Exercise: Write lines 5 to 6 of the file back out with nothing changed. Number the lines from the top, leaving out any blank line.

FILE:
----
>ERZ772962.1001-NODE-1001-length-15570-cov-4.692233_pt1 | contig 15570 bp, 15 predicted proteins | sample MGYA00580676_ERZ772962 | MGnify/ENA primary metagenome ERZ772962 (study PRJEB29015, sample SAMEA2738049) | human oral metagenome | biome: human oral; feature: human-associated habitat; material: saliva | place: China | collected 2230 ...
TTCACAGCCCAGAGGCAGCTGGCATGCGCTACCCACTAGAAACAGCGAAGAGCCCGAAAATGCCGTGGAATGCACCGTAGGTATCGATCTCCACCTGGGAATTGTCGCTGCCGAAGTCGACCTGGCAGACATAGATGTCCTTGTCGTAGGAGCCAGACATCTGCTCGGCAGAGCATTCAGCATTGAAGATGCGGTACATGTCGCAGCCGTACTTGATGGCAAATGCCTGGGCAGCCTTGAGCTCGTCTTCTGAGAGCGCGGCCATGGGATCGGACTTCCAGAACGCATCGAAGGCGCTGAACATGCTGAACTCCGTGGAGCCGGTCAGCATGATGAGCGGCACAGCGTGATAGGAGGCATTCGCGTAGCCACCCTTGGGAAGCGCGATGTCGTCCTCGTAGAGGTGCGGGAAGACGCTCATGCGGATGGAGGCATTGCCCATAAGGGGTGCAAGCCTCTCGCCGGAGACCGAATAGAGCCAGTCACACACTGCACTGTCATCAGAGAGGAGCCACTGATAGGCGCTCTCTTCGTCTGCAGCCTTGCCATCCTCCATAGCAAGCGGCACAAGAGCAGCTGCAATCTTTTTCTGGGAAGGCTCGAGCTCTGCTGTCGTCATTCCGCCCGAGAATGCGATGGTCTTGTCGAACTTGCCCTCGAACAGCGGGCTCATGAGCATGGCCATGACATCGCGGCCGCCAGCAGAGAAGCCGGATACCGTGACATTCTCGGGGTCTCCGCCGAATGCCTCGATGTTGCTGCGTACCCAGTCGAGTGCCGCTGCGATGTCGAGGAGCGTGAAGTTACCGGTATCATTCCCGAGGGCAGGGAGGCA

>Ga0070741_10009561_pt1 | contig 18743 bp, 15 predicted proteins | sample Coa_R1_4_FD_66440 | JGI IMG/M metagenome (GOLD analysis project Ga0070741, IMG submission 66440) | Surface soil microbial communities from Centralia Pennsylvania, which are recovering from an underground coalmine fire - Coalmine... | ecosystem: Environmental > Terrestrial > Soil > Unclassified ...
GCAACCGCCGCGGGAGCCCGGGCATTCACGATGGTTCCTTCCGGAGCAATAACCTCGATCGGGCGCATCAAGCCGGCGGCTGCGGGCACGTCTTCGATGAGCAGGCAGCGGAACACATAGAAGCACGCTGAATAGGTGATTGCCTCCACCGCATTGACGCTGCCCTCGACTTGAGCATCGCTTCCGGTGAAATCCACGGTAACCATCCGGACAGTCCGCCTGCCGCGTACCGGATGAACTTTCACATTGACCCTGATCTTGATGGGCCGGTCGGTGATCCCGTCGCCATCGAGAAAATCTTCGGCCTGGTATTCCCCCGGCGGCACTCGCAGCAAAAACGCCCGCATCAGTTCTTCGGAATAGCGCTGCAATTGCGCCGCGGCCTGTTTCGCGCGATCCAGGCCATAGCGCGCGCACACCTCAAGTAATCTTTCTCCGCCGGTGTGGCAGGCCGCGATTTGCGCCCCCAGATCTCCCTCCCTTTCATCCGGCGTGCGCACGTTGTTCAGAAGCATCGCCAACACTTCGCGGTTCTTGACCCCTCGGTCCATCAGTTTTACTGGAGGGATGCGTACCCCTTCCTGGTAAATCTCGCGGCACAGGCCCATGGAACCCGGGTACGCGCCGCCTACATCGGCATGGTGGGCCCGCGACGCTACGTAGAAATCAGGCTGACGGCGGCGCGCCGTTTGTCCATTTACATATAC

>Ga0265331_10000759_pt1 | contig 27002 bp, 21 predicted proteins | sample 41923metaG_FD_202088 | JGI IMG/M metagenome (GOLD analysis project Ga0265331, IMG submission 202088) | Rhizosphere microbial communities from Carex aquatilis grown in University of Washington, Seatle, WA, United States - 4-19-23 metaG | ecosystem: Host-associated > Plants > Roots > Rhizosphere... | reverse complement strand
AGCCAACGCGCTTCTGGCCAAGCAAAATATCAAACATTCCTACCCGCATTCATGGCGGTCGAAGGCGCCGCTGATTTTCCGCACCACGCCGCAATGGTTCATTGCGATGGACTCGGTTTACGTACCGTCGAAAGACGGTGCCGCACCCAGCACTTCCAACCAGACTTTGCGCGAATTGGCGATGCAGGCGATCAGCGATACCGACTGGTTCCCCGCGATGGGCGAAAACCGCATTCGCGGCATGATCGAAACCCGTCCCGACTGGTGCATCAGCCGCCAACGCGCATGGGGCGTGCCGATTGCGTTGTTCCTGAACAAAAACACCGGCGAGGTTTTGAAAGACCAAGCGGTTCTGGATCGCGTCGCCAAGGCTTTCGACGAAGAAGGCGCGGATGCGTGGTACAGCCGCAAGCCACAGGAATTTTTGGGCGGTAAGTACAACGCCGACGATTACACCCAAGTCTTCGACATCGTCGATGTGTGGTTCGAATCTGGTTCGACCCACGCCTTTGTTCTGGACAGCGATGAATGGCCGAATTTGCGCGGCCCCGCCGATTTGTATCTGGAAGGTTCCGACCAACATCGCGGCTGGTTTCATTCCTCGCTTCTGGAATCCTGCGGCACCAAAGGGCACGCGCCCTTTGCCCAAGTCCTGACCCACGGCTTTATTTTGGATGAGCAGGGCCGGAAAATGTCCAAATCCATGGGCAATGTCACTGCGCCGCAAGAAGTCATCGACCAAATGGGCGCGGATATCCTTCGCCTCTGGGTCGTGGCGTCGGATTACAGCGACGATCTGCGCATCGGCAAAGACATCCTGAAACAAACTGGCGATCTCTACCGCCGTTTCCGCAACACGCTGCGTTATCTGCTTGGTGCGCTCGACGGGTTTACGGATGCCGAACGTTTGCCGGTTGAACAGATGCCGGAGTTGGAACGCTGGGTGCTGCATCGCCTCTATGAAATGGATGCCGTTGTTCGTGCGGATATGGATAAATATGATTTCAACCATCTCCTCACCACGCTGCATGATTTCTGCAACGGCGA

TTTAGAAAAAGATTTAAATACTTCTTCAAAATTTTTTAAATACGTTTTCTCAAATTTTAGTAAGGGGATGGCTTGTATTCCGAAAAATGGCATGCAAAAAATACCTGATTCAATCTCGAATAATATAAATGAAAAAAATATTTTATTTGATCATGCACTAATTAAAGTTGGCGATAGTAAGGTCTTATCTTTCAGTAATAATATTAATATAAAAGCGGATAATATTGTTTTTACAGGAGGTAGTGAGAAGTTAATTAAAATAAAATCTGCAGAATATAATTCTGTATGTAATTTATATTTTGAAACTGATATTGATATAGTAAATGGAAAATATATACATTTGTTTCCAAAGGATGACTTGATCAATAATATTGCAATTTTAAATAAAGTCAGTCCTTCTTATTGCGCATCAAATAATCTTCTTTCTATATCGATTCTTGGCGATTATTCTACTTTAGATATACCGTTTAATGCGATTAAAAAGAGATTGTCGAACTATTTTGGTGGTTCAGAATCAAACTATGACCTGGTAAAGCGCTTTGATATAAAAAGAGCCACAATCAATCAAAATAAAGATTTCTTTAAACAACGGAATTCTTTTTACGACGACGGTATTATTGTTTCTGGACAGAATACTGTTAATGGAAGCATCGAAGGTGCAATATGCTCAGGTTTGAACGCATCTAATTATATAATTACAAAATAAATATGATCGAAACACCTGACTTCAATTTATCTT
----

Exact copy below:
>Ga0265331_10000759_pt1 | contig 27002 bp, 21 predicted proteins | sample 41923metaG_FD_202088 | JGI IMG/M metagenome (GOLD analysis project Ga0265331, IMG submission 202088) | Rhizosphere microbial communities from Carex aquatilis grown in University of Washington, Seatle, WA, United States - 4-19-23 metaG | ecosystem: Host-associated > Plants > Roots > Rhizosphere... | reverse complement strand
AGCCAACGCGCTTCTGGCCAAGCAAAATATCAAACATTCCTACCCGCATTCATGGCGGTCGAAGGCGCCGCTGATTTTCCGCACCACGCCGCAATGGTTCATTGCGATGGACTCGGTTTACGTACCGTCGAAAGACGGTGCCGCACCCAGCACTTCCAACCAGACTTTGCGCGAATTGGCGATGCAGGCGATCAGCGATACCGACTGGTTCCCCGCGATGGGCGAAAACCGCATTCGCGGCATGATCGAAACCCGTCCCGACTGGTGCATCAGCCGCCAACGCGCATGGGGCGTGCCGATTGCGTTGTTCCTGAACAAAAACACCGGCGAGGTTTTGAAAGACCAAGCGGTTCTGGATCGCGTCGCCAAGGCTTTCGACGAAGAAGGCGCGGATGCGTGGTACAGCCGCAAGCCACAGGAATTTTTGGGCGGTAAGTACAACGCCGACGATTACACCCAAGTCTTCGACATCGTCGATGTGTGGTTCGAATCTGGTTCGACCCACGCCTTTGTTCTGGACAGCGATGAATGGCCGAATTTGCGCGGCCCCGCCGATTTGTATCTGGAAGGTTCCGACCAACATCGCGGCTGGTTTCATTCCTCGCTTCTGGAATCCTGCGGCACCAAAGGGCACGCGCCCTTTGCCCAAGTCCTGACCCACGGCTTTATTTTGGATGAGCAGGGCCGGAAAATGTCCAAATCCATGGGCAATGTCACTGCGCCGCAAGAAGTCATCGACCAAATGGGCGCGGATATCCTTCGCCTCTGGGTCGTGGCGTCGGATTACAGCGACGATCTGCGCATCGGCAAAGACATCCTGAAACAAACTGGCGATCTCTACCGCCGTTTCCGCAACACGCTGCGTTATCTGCTTGGTGCGCTCGACGGGTTTACGGATGCCGAACGTTTGCCGGTTGAACAGATGCCGGAGTTGGAACGCTGGGTGCTGCATCGCCTCTATGAAATGGATGCCGTTGTTCGTGCGGATATGGATAAATATGATTTCAACCATCTCCTCACCACGCTGCATGATTTCTGCAACGGCGA